A power of attorney authorizes one person — an attorney in fact — to act on behalf of another person — a principal. When a power of attorney is “durable,” it exists even when the principal lacks legal capacity. Given this relationship, an attorney in fact owes fiduciary duties to the principal.
In terms of the attorney in fact’s rights and responsibilities, the power of attorney instrument itself will specify what is authorized. Missouri statutes make clear that an attorney in fact’s responsibility can be quite broad and specifically allows a power of attorney document to authorize, among other things, the following: (1) the power to execute, amend or revoke a trust agreement, (2) to fund with the principal’s assets any trust not created by the principal, (3) to make or revoke a gift of the principal’s property in trust or otherwise, (4) to disclaim a gift or devise of property to or for the benefit of the principal, and to (5) designate or change the designation of beneficiaries to receive any property, benefit or contract right on the principal’s death.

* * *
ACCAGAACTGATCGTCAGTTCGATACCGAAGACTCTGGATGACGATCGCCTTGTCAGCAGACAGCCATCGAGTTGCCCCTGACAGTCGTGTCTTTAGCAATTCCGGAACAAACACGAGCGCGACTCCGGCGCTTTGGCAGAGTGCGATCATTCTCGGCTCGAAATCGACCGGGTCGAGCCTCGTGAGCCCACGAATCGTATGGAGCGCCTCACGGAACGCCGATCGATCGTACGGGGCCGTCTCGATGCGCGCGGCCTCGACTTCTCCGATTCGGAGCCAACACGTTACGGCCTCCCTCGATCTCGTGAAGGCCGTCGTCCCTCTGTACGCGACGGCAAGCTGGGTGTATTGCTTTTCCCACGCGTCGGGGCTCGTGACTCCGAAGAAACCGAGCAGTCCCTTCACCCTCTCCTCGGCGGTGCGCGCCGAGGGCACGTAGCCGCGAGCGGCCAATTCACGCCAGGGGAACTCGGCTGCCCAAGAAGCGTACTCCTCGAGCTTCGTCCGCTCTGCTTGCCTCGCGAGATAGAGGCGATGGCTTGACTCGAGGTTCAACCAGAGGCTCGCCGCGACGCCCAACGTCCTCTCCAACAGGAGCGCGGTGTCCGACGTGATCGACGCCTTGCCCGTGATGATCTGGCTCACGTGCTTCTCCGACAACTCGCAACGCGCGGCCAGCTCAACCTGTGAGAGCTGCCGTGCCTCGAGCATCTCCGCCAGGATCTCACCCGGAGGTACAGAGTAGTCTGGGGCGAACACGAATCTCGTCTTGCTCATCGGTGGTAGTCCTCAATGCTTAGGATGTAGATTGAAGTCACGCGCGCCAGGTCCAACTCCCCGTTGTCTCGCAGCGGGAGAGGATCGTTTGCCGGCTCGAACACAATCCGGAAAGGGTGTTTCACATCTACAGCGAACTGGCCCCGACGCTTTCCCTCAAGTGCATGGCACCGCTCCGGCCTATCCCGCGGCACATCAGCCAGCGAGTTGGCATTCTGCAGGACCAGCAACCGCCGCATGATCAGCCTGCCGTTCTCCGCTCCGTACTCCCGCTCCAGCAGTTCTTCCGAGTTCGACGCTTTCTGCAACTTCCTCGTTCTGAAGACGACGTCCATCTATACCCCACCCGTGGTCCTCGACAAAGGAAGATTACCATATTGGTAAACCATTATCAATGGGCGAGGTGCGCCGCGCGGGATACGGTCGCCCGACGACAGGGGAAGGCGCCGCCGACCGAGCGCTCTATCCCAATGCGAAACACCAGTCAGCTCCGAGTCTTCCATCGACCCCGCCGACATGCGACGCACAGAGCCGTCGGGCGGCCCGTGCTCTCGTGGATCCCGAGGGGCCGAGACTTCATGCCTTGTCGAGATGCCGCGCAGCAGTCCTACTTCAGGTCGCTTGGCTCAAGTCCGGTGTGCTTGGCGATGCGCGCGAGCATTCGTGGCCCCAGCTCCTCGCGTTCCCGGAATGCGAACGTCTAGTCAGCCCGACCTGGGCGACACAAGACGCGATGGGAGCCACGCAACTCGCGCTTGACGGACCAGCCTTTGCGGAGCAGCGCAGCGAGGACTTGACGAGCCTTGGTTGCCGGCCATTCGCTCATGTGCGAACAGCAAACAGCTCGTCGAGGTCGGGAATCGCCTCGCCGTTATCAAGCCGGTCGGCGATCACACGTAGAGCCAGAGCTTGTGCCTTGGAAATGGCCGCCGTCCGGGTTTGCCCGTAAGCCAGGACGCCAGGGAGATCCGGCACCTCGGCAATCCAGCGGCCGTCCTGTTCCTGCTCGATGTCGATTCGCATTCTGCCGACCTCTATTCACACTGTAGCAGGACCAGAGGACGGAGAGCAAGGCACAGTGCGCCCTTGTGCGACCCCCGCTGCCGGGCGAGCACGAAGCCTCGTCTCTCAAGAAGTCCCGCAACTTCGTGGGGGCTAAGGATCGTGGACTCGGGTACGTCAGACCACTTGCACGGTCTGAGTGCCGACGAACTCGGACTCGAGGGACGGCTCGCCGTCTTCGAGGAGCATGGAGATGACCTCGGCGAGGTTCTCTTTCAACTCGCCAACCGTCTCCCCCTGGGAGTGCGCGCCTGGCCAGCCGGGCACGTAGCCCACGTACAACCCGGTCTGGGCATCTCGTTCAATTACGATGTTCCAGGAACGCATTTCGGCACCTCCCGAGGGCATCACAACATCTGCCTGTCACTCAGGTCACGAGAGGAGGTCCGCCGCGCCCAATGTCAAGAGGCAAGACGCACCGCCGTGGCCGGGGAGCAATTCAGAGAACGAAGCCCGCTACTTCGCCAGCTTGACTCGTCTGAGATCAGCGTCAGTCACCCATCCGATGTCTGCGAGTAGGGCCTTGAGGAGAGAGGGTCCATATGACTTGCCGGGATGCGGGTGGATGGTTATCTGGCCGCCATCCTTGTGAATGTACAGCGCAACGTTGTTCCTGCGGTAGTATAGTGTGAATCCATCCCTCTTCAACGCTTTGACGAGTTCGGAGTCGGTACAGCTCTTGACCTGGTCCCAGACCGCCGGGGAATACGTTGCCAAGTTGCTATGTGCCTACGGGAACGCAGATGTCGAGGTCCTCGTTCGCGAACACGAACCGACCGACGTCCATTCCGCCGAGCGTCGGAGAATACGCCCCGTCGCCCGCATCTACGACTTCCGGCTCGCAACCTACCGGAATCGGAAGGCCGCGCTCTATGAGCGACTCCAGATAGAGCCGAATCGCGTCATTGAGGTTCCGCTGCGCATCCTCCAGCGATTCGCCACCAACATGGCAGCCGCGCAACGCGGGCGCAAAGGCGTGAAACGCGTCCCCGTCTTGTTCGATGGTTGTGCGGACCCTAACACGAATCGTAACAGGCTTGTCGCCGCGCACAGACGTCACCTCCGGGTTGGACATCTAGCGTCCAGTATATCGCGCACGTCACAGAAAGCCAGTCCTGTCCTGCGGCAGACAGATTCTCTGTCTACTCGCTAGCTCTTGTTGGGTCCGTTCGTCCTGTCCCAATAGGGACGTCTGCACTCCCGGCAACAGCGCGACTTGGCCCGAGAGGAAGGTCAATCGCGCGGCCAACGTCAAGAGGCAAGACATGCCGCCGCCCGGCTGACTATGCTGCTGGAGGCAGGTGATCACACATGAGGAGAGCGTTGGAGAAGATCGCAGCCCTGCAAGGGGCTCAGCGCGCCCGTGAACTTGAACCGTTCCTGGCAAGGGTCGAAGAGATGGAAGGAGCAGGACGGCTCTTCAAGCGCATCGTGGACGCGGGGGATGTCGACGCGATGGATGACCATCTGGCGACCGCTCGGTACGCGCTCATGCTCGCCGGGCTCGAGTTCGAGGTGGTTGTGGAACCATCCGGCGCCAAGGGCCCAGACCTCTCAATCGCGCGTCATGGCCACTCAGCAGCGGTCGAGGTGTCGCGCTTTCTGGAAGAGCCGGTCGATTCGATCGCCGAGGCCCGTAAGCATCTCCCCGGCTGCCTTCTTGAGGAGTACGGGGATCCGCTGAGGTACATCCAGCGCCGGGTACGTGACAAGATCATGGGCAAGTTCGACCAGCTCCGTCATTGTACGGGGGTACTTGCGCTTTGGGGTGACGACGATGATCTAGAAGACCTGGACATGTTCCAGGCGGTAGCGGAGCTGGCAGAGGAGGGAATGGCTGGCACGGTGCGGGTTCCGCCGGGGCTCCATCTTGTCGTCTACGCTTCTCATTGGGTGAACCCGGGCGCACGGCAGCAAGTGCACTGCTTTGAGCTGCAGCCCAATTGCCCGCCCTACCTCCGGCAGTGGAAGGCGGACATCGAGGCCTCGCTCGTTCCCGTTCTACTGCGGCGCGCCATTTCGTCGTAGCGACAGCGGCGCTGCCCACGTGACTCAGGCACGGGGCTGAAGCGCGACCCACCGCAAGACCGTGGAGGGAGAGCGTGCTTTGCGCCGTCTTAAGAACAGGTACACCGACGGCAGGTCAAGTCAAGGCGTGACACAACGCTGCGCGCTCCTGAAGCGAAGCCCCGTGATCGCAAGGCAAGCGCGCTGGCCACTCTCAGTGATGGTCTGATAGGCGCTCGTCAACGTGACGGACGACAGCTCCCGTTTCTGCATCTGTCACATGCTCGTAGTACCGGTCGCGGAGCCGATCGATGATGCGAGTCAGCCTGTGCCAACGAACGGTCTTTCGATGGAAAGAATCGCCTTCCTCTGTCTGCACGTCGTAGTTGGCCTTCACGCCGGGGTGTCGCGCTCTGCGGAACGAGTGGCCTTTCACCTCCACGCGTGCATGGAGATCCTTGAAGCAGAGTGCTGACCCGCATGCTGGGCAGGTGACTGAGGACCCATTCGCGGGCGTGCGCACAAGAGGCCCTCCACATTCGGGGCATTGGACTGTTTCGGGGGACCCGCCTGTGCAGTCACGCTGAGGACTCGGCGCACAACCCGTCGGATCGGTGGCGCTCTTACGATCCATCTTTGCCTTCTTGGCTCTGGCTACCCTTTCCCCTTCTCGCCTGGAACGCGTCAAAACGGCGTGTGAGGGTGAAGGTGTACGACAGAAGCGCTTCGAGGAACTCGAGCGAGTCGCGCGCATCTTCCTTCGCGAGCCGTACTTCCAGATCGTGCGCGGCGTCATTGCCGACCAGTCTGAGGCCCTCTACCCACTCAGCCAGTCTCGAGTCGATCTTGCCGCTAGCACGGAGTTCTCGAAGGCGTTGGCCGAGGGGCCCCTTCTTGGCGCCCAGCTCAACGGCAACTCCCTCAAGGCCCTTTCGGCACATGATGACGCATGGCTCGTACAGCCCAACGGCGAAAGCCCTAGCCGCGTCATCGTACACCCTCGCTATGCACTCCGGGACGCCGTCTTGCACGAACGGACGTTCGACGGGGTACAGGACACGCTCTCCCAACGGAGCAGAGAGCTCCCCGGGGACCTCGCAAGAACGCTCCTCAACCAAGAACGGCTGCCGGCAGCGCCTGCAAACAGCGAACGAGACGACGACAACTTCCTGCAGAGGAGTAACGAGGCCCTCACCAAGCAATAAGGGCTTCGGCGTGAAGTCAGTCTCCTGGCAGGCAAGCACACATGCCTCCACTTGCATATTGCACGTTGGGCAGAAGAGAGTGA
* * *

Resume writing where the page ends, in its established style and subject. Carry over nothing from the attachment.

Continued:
Notwithstanding these powers, there are certain situations in which case law adds heightened obligations to an attorney in fact. For example, while an attorney in fact may generally be authorized to gift property to himself, he is prohibited from doing so unless there is express authorization to do so in the power of attorney instrument. Antrim v. Wolken, 228 S.W.3d 50, 53 (Mo. Ct. App. 2007). Missouri courts have recognized a strong public policy for requiring express authorization of the attorney-in-fact to make a gift himself of the principal’s property, especially given the potential for abuse. Id. Abusing power of attorney documents can give rise to breach of fiduciary duty claims and/or other types of civil liability.
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